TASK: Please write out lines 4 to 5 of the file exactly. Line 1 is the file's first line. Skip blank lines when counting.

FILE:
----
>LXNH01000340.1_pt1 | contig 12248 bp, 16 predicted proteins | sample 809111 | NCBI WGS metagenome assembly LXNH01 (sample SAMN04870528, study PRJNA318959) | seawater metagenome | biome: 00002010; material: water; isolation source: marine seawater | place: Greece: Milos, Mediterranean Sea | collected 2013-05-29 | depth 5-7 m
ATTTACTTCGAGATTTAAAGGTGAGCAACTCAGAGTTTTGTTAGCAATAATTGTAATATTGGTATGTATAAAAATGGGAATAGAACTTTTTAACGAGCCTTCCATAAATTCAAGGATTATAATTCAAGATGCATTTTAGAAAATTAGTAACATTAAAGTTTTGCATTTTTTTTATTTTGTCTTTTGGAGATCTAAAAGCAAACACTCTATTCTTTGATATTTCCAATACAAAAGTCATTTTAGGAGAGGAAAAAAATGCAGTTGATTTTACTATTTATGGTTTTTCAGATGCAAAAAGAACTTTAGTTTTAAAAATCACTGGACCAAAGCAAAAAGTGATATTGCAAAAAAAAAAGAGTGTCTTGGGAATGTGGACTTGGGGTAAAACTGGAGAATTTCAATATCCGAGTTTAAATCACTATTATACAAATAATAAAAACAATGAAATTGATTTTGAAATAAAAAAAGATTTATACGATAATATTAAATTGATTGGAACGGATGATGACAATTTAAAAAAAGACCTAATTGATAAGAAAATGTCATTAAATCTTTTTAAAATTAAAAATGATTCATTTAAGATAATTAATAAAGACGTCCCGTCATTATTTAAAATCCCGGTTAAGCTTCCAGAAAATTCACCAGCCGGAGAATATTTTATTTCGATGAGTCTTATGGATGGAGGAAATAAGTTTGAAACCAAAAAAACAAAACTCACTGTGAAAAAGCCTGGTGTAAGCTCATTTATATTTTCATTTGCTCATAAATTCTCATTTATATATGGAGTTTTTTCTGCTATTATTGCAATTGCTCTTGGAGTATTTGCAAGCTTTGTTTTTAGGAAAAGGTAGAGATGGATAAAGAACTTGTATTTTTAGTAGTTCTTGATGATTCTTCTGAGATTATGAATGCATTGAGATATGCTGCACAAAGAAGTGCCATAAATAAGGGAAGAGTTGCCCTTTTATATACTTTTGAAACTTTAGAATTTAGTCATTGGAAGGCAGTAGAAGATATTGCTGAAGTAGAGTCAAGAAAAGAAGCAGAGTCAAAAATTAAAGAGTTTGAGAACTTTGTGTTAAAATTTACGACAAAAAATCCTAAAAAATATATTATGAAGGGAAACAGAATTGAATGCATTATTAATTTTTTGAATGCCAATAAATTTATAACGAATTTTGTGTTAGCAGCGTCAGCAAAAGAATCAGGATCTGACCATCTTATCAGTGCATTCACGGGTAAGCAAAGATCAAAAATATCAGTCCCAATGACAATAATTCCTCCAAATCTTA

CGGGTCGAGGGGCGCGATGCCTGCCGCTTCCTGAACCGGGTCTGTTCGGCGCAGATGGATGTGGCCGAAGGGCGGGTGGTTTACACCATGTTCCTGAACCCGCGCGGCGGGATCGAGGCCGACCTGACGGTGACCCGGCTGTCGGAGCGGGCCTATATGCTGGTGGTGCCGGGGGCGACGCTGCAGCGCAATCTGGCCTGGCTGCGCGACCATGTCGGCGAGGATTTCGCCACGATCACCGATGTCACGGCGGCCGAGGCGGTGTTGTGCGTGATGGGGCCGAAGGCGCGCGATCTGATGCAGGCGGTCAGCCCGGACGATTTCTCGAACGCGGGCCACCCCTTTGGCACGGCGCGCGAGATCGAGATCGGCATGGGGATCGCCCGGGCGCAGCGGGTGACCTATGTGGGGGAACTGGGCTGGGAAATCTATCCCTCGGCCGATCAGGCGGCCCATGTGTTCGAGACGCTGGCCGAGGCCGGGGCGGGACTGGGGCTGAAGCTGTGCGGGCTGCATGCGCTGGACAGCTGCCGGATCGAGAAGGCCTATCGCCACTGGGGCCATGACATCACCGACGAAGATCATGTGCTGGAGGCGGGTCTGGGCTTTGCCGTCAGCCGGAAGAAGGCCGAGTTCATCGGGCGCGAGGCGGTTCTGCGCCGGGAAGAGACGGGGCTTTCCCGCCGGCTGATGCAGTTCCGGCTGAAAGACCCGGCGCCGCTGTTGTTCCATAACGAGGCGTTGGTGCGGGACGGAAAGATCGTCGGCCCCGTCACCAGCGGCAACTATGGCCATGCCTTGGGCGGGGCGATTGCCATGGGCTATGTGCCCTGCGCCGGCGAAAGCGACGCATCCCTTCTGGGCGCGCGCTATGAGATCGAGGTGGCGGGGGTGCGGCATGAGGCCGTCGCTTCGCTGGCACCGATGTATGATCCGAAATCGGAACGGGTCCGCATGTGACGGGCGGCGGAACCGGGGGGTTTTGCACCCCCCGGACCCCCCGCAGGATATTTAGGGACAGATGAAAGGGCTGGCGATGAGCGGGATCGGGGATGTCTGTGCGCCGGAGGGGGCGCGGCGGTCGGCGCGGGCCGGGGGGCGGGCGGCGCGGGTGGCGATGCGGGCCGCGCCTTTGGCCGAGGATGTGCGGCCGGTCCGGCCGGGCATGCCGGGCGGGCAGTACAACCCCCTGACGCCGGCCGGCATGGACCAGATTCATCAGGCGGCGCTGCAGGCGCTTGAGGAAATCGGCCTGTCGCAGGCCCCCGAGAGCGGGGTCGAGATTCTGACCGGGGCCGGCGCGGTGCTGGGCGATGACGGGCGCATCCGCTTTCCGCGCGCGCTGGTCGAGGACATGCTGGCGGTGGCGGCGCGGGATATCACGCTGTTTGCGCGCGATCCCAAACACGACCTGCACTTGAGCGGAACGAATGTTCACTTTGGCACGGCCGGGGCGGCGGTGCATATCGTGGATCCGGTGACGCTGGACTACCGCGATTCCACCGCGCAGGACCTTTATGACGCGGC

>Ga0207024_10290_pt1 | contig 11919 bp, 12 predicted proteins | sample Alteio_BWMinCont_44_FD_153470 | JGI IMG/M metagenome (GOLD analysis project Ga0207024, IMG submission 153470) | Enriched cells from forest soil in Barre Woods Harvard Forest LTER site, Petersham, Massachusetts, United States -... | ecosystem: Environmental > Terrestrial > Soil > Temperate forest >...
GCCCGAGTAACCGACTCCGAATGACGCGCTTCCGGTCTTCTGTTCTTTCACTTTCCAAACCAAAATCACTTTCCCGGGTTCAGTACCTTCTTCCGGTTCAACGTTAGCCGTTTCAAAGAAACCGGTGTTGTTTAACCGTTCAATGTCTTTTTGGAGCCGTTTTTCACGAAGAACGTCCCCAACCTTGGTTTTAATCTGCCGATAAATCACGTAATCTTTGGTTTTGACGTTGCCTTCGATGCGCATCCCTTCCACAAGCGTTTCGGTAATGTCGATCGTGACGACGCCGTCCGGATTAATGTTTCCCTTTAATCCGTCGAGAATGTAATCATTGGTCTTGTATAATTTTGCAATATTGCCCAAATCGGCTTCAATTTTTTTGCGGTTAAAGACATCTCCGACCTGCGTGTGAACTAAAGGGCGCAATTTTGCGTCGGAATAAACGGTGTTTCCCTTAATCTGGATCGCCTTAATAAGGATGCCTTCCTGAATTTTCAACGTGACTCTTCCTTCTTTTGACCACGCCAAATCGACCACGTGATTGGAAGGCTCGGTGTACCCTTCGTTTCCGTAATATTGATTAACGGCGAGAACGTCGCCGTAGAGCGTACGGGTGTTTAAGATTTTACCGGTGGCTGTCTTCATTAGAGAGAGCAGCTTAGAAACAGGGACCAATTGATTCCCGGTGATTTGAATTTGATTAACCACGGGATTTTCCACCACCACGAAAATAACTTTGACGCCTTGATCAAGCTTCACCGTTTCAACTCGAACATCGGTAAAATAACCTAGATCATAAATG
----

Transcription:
>Ga0207024_10290_pt1 | contig 11919 bp, 12 predicted proteins | sample Alteio_BWMinCont_44_FD_153470 | JGI IMG/M metagenome (GOLD analysis project Ga0207024, IMG submission 153470) | Enriched cells from forest soil in Barre Woods Harvard Forest LTER site, Petersham, Massachusetts, United States -... | ecosystem: Environmental > Terrestrial > Soil > Temperate forest >...
GCCCGAGTAACCGACTCCGAATGACGCGCTTCCGGTCTTCTGTTCTTTCACTTTCCAAACCAAAATCACTTTCCCGGGTTCAGTACCTTCTTCCGGTTCAACGTTAGCCGTTTCAAAGAAACCGGTGTTGTTTAACCGTTCAATGTCTTTTTGGAGCCGTTTTTCACGAAGAACGTCCCCAACCTTGGTTTTAATCTGCCGATAAATCACGTAATCTTTGGTTTTGACGTTGCCTTCGATGCGCATCCCTTCCACAAGCGTTTCGGTAATGTCGATCGTGACGACGCCGTCCGGATTAATGTTTCCCTTTAATCCGTCGAGAATGTAATCATTGGTCTTGTATAATTTTGCAATATTGCCCAAATCGGCTTCAATTTTTTTGCGGTTAAAGACATCTCCGACCTGCGTGTGAACTAAAGGGCGCAATTTTGCGTCGGAATAAACGGTGTTTCCCTTAATCTGGATCGCCTTAATAAGGATGCCTTCCTGAATTTTCAACGTGACTCTTCCTTCTTTTGACCACGCCAAATCGACCACGTGATTGGAAGGCTCGGTGTACCCTTCGTTTCCGTAATATTGATTAACGGCGAGAACGTCGCCGTAGAGCGTACGGGTGTTTAAGATTTTACCGGTGGCTGTCTTCATTAGAGAGAGCAGCTTAGAAACAGGGACCAATTGATTCCCGGTGATTTGAATTTGATTAACCACGGGATTTTCCACCACCACGAAAATAACTTTGACGCCTTGATCAAGCTTCACCGTTTCAACTCGAACATCGGTAAAATAACCTAGATCATAAATG